"We had…championship mountain climbers" who couldn't get over bolstered 30-foot border fencing, President Donald Trump told Fox News in September. No one, he said, could scale the structure.
A viral video circulating on social media shows a group of migrants climbing over the wall using a ladder and some rope.
And according to a recent Washington Post report, smugglers have been able to saw through the barrier using commonly available cordless saws (this is not a new phenomenon). All of these reports contradict Trump's claim that a border wall would be "virtually impenetrable."
Of course, the wall in 2019 looks much different than the one Trump promised during his 2016 campaign. It's made of steel bollards, as opposed to the "concrete plank" that he said would be financed by Mexico. And despite Trump claiming responsibility for building new stretches of border barrier, his administration has focused almost exclusively on renovating existing fencing.
Will fortifying fencing and building new barriers—at a conservative price estimate of $18 billion—meaningfully impact undocumented immigration and the smuggling of humans and drugs? It's actually tough to measure the wall's impact.
Border apprehensions for illegal entry and other offenses totaled 396,579 in 2018, down from 1,643,679 in 2000. In a statement, the Department of Homeland Security linked those lower apprehensions to the wall. "When it comes to stopping drugs and illegal aliens from crossing our borders, border walls have proven to be extremely effective," a statement said. "Border security relies on a combination of border infrastructure, technology, personnel and partnerships with law enforcement at the state, local, tribal, and federal level. For example, when we installed a border wall in the Yuma Sector, we have seen border apprehensions decrease by 90 percent."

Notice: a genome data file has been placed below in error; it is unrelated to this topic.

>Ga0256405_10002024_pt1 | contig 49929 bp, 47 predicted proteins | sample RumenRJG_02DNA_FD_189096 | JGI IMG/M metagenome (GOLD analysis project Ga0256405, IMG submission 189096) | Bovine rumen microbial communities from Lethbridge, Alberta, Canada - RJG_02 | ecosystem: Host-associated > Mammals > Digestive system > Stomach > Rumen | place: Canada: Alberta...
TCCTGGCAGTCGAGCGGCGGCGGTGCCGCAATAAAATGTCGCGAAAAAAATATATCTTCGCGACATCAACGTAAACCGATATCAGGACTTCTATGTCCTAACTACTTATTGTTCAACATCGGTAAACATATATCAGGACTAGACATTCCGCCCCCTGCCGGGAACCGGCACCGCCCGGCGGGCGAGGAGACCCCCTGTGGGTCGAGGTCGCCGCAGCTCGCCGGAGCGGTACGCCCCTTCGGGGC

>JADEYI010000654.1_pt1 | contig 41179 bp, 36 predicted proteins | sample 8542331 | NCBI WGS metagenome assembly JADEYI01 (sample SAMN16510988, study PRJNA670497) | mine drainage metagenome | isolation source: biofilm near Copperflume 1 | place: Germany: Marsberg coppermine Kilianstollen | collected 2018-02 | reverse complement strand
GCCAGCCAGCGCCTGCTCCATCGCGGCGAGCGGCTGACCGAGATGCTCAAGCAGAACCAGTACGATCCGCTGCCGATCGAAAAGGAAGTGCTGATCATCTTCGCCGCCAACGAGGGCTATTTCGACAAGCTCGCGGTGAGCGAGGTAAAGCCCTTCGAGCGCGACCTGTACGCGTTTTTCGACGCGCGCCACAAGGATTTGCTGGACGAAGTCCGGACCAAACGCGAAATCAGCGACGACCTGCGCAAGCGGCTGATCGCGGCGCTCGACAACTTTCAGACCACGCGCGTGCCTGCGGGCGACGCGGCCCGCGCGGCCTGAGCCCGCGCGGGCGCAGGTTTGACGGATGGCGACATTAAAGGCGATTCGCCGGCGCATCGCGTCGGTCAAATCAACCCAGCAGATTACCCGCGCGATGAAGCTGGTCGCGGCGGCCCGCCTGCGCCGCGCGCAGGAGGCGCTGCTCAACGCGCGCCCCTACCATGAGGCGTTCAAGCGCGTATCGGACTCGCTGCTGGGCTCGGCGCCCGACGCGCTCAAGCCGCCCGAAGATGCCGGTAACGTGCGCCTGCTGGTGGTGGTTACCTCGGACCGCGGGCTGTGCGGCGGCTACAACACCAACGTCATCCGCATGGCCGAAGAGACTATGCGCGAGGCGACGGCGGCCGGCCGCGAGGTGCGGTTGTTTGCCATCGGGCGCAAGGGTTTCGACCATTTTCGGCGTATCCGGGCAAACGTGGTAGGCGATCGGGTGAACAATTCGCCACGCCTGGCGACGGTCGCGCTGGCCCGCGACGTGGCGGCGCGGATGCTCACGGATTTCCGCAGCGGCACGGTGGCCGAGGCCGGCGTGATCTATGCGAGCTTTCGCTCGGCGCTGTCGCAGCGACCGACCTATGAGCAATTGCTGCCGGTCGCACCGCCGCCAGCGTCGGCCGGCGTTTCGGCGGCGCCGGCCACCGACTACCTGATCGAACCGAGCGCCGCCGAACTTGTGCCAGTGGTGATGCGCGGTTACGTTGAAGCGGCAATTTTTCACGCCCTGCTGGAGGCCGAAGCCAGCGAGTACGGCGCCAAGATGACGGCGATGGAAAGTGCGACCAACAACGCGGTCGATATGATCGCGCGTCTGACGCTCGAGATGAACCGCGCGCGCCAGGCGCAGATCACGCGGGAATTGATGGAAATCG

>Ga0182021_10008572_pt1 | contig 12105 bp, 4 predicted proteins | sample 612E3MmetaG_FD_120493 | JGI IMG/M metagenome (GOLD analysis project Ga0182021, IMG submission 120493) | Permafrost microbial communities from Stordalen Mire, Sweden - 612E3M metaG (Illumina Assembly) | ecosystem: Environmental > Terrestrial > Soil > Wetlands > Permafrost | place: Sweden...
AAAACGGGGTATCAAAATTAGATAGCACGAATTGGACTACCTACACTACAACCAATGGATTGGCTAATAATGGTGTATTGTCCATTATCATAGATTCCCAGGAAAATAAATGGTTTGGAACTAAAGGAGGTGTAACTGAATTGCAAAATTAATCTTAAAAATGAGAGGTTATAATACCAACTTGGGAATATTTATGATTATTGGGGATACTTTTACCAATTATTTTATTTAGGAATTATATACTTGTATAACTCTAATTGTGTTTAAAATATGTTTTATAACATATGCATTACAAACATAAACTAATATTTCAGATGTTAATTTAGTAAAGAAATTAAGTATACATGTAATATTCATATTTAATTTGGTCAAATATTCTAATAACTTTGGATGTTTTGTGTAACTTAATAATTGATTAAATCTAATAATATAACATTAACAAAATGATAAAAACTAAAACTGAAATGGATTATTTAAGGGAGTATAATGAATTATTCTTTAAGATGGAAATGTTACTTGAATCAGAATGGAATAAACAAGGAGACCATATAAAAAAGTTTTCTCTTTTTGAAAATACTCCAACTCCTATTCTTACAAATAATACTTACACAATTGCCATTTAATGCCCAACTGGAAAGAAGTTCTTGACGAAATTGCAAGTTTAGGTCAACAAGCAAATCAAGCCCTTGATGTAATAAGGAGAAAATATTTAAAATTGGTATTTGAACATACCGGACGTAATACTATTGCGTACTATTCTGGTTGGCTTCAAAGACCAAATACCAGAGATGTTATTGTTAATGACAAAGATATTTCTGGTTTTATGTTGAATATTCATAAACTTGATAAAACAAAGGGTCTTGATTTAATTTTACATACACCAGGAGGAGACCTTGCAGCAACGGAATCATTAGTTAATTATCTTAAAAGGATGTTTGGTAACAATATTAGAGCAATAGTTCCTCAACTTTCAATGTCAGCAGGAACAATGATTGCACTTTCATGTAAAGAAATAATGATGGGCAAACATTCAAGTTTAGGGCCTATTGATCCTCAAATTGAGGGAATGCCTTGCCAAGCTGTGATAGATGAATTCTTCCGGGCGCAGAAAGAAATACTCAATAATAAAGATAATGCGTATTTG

Yet the vast majority of cocaine and heroin that arrives in the U.S. from Central and South America comes through legal ports of entry. It's also difficult to ascertain the role of barriers in reducing apprehensions. As David Bier of the Cato Institute notes in Reason, Congress implemented the Secure Fence Act in 2006, the same year they also bumped Border Patrol from 12,000 to 21,000 officers. Is the wall the deterrent? Or the patrols?
Even DHS concedes that a constellation of policies are at work, which undermines the case for investing so many billions of U.S. tax dollars in a wall, particularly when sections of that wall would require the confiscation of private property owned by U.S. citizens and building in desolate areas that only the hardiest and most desperate immigrants can cross without dying.
Bier also noted that apprehensions are down at least in part because immigrants have worked around the wall both figuratively and literally. In 2006, for instance, more than a third of undocumented immigrants came here by way of a visa overstay. By 2012, that number was up to 58 percent.
"It's not surprising that you put up a big wall somewhere, people go somewhere else," Bier tells me. "That's been true at least to some extent everywhere they've put up fences. People go around them if they can. In some cases, they go over them."